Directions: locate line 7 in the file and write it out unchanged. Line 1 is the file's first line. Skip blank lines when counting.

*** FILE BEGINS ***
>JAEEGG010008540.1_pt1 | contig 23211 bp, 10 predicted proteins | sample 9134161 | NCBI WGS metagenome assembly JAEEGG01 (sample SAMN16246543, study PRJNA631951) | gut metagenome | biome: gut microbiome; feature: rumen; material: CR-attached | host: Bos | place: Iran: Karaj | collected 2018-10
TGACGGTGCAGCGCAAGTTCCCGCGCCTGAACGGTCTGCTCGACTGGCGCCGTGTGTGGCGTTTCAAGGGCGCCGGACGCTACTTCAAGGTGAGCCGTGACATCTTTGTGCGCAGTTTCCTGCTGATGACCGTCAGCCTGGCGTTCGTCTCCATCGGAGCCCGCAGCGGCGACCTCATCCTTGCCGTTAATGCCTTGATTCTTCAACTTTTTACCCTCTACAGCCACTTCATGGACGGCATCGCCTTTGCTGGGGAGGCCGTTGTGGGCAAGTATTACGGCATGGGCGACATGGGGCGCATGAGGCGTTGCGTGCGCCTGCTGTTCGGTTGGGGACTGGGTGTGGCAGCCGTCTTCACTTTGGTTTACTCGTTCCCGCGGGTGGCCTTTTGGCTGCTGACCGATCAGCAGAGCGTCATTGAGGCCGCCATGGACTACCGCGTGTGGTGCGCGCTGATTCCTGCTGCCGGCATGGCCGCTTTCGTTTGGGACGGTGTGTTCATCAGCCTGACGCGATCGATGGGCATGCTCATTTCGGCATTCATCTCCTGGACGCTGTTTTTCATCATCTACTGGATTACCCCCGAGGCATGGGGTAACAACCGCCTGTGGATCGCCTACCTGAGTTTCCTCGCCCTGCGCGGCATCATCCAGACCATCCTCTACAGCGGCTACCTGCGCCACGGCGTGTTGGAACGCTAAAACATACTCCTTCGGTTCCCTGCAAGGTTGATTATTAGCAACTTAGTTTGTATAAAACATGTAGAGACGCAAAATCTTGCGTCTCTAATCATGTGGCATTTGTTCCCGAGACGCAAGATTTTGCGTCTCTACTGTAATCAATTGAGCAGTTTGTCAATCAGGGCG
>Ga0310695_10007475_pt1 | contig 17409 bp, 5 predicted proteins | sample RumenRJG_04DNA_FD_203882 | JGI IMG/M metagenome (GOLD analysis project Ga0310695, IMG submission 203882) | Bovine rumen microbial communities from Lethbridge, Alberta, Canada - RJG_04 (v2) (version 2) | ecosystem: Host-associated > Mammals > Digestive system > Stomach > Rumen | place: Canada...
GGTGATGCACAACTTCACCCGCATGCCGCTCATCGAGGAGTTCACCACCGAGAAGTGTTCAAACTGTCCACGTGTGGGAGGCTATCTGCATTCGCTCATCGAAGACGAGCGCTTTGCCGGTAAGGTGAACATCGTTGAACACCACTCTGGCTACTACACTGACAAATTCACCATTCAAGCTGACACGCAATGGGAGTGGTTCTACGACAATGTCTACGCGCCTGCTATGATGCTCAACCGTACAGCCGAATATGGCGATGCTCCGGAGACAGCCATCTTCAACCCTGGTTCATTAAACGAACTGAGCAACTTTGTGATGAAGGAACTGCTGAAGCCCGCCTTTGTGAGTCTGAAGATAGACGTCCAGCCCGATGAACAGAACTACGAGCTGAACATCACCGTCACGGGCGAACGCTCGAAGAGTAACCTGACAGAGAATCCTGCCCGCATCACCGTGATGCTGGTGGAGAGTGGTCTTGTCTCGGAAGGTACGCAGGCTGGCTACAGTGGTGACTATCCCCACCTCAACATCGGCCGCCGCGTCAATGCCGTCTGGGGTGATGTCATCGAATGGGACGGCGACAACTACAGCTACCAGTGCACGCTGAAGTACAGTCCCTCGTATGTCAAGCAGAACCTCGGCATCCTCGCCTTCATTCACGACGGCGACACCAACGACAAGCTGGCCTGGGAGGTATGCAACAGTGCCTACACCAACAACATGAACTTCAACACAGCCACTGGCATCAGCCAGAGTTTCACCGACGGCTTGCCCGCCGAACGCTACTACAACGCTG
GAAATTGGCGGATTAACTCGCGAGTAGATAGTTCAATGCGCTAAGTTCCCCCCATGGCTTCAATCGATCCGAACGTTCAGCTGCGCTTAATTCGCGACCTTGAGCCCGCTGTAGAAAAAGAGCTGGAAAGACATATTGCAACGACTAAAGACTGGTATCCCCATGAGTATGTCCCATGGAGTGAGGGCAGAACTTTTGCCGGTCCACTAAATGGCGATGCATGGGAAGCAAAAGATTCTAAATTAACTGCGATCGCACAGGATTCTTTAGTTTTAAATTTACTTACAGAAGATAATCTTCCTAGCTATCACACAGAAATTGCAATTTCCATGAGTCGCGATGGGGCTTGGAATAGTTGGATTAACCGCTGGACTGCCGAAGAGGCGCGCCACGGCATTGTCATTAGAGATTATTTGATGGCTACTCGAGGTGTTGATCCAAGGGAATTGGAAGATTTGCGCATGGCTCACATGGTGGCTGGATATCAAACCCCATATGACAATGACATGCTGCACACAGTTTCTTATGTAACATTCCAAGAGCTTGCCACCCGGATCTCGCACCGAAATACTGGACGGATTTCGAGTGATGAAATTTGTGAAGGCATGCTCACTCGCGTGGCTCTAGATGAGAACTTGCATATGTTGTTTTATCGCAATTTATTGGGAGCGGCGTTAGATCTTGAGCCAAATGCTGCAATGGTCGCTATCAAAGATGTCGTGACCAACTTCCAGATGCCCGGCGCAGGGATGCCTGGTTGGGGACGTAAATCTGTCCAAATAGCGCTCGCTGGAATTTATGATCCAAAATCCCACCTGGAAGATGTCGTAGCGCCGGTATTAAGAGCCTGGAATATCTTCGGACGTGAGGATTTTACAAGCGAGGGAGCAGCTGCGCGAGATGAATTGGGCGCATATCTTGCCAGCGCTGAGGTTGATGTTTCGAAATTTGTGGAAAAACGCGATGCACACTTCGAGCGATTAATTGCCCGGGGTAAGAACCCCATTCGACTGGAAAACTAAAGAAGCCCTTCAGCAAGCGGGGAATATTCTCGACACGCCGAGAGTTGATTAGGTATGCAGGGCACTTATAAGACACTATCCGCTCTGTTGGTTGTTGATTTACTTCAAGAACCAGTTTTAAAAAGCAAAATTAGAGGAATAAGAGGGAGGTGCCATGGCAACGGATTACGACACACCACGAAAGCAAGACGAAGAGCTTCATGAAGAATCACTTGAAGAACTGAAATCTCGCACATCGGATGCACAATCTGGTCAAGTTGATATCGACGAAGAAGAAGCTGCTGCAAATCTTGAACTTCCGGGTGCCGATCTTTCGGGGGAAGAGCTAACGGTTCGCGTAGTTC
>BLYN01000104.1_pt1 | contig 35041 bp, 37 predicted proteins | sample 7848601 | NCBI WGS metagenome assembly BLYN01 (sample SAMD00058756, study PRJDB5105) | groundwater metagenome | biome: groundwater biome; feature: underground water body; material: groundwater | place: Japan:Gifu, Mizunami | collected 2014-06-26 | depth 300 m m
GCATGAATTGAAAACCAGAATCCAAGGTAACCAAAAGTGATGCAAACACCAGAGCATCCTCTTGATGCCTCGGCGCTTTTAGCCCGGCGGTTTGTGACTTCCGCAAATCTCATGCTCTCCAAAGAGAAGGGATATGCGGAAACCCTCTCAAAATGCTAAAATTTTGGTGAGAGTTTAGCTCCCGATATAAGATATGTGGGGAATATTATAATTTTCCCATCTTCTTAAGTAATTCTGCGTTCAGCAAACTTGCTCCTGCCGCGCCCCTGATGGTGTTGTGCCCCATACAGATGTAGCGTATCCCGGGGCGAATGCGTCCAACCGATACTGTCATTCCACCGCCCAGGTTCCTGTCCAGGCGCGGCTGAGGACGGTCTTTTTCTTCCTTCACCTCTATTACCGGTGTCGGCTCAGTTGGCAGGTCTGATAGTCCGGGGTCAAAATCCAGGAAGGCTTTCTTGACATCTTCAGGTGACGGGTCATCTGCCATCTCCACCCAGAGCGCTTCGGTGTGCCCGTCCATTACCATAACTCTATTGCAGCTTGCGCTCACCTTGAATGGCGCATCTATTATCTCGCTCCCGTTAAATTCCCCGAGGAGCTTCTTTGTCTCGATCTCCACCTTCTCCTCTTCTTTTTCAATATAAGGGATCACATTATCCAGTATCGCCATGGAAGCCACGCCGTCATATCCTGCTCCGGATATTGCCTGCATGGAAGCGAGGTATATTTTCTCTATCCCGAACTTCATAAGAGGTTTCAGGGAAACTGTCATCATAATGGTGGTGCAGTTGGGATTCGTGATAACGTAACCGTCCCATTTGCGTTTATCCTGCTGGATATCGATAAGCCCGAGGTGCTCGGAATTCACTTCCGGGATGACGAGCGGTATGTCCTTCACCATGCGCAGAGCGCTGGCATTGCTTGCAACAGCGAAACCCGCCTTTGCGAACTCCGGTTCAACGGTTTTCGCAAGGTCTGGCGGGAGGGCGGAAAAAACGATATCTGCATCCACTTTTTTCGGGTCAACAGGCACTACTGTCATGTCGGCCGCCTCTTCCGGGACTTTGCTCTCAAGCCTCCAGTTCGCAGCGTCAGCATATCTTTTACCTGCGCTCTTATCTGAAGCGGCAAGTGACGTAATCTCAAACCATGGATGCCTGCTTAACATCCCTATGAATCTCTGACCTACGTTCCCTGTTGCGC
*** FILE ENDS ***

GCATGAATTGAAAACCAGAATCCAAGGTAACCAAAAGTGATGCAAACACCAGAGCATCCTCTTGATGCCTCGGCGCTTTTAGCCCGGCGGTTTGTGACTTCCGCAAATCTCATGCTCTCCAAAGAGAAGGGATATGCGGAAACCCTCTCAAAATGCTAAAATTTTGGTGAGAGTTTAGCTCCCGATATAAGATATGTGGGGAATATTATAATTTTCCCATCTTCTTAAGTAATTCTGCGTTCAGCAAACTTGCTCCTGCCGCGCCCCTGATGGTGTTGTGCCCCATACAGATGTAGCGTATCCCGGGGCGAATGCGTCCAACCGATACTGTCATTCCACCGCCCAGGTTCCTGTCCAGGCGCGGCTGAGGACGGTCTTTTTCTTCCTTCACCTCTATTACCGGTGTCGGCTCAGTTGGCAGGTCTGATAGTCCGGGGTCAAAATCCAGGAAGGCTTTCTTGACATCTTCAGGTGACGGGTCATCTGCCATCTCCACCCAGAGCGCTTCGGTGTGCCCGTCCATTACCATAACTCTATTGCAGCTTGCGCTCACCTTGAATGGCGCATCTATTATCTCGCTCCCGTTAAATTCCCCGAGGAGCTTCTTTGTCTCGATCTCCACCTTCTCCTCTTCTTTTTCAATATAAGGGATCACATTATCCAGTATCGCCATGGAAGCCACGCCGTCATATCCTGCTCCGGATATTGCCTGCATGGAAGCGAGGTATATTTTCTCTATCCCGAACTTCATAAGAGGTTTCAGGGAAACTGTCATCATAATGGTGGTGCAGTTGGGATTCGTGATAACGTAACCGTCCCATTTGCGTTTATCCTGCTGGATATCGATAAGCCCGAGGTGCTCGGAATTCACTTCCGGGATGACGAGCGGTATGTCCTTCACCATGCGCAGAGCGCTGGCATTGCTTGCAACAGCGAAACCCGCCTTTGCGAACTCCGGTTCAACGGTTTTCGCAAGGTCTGGCGGGAGGGCGGAAAAAACGATATCTGCATCCACTTTTTTCGGGTCAACAGGCACTACTGTCATGTCGGCCGCCTCTTCCGGGACTTTGCTCTCAAGCCTCCAGTTCGCAGCGTCAGCATATCTTTTACCTGCGCTCTTATCTGAAGCGGCAAGTGACGTAATCTCAAACCATGGATGCCTGCTTAACATCCCTATGAATCTCTGACCTACGTTCCCTGTTGCGC